Giggles Through Year-Long Gardening
By George Graine, Fairfax Master Gardener
“It seems to me an utter waste of words to argue whether vegetables, if of one genus or an identical kind, are species or varieties.” — William Herbert in “Amaryllidaceae, with a Treatise on Cross-Bred Vegetables”(1837)
Carol J. Michel, author of “Homegrown and Handpicked: A Year in a Gardening Life” (Gardenangelist Books, 2018) introduces you to aspects of gardening that perhaps heretofore did not cross your mind. This book is another in a series of her prolific writing skills. All of these books are built around meaningful and easy to understand horticultural information, and each incorporates the author’s sense of humor. The Michel essay style shines through 137 pages and includes 36 chapters. Her contributions to garden lore with more than a touch of mirth is a welcome respite for many of us on what seems to be a never-ending staycation. As noted horticulturist Dr. Allan Armitage (aka Dr. A.) says, “If one wants to see the demise of gardening, keep making it complicated.”
The first chapter sets the stage for a year in a gardening life (the book subtitle). Starting with “Happy New Year, Gardeners,” Michel addresses every person who reads this book. In just one example she writes, “I resolve that I will not buy any more plants unless I know exactly where I will put them in my garden.” Does this sound familiar? Does the expression “Been there, done that” come to mind? Of course, from your own experience you know this is pure fiction. If your attention has been piqued, let’s move on to some other chapters.
The next chapter is a spot-on “review” of the older gardener, and it is also applicable to a gardener with a disability. Nevertheless, if you are a young gardener, there are a number of points that make one realize that gardening is a more than useful pursuit regardless of age. The green industry has provided us with a zillion help mates aside from asking another human being to dig a hole for whatever needs to be planted. In other words, if you garden you will be fit in both body and mind and even spirit. So, the message is — forget age because gardening will keep you forever young.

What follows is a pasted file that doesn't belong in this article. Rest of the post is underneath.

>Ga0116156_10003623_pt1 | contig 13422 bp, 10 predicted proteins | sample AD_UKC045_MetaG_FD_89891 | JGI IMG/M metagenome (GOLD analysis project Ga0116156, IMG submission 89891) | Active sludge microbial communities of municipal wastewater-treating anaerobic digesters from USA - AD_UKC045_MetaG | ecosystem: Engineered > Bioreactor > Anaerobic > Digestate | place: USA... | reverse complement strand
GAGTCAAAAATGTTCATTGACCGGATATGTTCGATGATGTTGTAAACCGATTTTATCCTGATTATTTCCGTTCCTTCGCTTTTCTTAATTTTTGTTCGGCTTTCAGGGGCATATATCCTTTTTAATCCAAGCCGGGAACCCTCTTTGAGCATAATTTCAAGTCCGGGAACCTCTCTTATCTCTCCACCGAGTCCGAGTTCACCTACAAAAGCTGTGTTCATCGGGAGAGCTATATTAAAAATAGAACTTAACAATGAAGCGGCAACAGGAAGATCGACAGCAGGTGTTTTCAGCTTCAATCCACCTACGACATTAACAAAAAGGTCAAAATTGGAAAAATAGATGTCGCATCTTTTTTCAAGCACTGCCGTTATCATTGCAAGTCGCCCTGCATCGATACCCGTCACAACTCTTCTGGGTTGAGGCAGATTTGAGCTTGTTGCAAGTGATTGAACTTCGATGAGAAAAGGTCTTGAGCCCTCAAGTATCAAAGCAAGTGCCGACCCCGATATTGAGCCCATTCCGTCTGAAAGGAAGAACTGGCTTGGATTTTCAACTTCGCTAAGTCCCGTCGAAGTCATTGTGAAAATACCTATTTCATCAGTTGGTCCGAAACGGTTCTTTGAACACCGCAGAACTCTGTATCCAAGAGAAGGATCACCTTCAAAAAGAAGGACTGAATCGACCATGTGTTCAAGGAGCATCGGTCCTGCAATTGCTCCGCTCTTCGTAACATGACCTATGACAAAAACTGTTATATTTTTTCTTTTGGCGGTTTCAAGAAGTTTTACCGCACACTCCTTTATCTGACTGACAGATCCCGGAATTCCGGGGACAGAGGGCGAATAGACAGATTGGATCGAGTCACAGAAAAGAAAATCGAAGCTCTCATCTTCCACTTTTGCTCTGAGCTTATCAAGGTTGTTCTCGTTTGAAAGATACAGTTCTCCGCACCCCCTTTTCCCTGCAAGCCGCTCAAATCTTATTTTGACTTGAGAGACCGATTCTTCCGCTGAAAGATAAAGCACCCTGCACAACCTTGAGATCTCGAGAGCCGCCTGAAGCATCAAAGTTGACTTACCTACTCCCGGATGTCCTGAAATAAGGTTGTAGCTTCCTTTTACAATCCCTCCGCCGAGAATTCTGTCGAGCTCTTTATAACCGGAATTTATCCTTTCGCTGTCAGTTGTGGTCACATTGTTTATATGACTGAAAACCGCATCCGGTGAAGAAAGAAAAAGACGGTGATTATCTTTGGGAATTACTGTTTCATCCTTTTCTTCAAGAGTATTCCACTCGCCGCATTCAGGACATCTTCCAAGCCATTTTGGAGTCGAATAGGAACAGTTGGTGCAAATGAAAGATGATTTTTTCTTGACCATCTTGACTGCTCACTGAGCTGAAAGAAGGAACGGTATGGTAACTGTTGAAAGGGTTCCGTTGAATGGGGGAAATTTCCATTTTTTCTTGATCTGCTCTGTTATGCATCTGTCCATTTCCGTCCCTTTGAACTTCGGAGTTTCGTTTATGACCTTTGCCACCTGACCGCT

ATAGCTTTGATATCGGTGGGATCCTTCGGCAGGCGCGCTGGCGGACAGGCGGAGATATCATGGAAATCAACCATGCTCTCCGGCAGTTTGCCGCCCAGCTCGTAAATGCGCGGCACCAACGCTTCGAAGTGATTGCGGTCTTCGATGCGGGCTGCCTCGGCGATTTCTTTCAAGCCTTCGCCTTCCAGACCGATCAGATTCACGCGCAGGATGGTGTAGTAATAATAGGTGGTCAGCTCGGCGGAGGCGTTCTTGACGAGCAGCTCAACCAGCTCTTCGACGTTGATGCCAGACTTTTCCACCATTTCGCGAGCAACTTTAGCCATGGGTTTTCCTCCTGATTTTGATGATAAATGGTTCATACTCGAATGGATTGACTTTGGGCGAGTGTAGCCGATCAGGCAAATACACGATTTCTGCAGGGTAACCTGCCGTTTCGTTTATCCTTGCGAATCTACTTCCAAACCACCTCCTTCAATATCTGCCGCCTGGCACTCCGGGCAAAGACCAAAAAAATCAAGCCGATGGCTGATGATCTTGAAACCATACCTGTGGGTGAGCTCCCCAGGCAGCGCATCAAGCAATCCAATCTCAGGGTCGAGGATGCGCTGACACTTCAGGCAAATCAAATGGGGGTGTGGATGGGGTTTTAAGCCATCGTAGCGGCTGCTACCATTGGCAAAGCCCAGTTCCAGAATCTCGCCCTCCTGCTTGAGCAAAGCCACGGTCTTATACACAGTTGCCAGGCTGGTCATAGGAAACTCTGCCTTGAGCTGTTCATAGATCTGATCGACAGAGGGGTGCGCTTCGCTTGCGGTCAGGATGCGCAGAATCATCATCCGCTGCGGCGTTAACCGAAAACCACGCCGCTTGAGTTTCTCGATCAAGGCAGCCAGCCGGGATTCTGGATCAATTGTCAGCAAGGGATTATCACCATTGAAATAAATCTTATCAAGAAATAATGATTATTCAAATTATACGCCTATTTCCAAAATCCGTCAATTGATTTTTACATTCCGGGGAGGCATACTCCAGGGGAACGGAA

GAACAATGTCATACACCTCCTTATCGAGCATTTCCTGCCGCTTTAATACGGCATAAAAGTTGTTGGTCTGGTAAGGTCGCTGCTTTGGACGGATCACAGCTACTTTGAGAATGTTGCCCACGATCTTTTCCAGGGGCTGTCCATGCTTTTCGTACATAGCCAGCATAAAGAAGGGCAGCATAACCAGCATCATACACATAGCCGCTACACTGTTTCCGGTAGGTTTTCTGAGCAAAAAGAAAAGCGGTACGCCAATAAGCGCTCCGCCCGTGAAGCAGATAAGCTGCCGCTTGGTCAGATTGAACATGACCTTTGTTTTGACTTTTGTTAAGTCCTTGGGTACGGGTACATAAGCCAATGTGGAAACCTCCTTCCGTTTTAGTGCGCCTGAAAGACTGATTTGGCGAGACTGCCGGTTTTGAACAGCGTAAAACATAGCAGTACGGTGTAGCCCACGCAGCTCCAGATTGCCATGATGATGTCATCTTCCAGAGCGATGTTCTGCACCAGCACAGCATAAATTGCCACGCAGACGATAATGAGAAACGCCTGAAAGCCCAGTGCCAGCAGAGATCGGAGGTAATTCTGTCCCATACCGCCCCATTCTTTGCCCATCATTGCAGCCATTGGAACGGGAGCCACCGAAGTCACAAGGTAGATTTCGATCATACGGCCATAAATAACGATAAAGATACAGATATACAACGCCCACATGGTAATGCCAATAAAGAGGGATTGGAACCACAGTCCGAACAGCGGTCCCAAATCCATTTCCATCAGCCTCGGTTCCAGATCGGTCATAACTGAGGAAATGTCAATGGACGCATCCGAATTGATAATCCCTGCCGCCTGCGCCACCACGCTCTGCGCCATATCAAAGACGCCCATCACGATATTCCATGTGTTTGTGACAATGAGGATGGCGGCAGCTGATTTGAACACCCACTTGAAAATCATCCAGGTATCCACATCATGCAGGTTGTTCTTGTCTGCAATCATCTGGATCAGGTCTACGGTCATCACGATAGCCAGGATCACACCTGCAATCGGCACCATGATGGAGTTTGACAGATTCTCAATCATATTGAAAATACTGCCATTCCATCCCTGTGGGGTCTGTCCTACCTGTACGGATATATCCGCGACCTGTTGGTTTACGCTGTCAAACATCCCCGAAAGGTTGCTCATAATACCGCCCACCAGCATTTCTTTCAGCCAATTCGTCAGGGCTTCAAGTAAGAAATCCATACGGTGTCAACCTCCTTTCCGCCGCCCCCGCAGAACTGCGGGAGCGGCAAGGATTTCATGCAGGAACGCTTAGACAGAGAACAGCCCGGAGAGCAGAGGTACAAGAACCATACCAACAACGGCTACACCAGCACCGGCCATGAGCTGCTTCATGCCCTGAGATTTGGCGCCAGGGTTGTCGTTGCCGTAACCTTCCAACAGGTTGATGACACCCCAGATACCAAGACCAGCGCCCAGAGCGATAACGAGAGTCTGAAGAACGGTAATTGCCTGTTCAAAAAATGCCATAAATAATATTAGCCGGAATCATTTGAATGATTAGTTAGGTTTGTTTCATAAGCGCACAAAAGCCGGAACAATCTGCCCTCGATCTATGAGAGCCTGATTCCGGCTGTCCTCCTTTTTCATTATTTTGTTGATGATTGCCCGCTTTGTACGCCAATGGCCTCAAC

Here is an entirely different problem: What to do with tender houseplants that stayed outside once the weather warmed up. You will find the definitive (?) answer when you read Michel’s discussion about “Club Hort,” an exclusive and all-inclusive resort where houseplants will enjoy the finest of amenities in the parlor. This is just the first step before being moved to a safer haven such as a sunroom, if you are lucky to have such a place, or wherever houseplants dwell once the weather cools down. By the way, Club Hort is the ideal place for houseplant TLC. That could take the form of up-potting the little darlings because they may have outgrown their pots. Add a dab of fertilizer, too. Also, not to be forgotten, a good cleaning is always in order. This will help to avoid an invasion of critters that lurk in the soil and on plant parts. Know that Jack Frost is around the bend and can sneak up on you when you least expect him, so bring those houseplants indoors. For sure, this is easy-peasy. It is like a one-and-done when compared to mowing the grass during each growing season.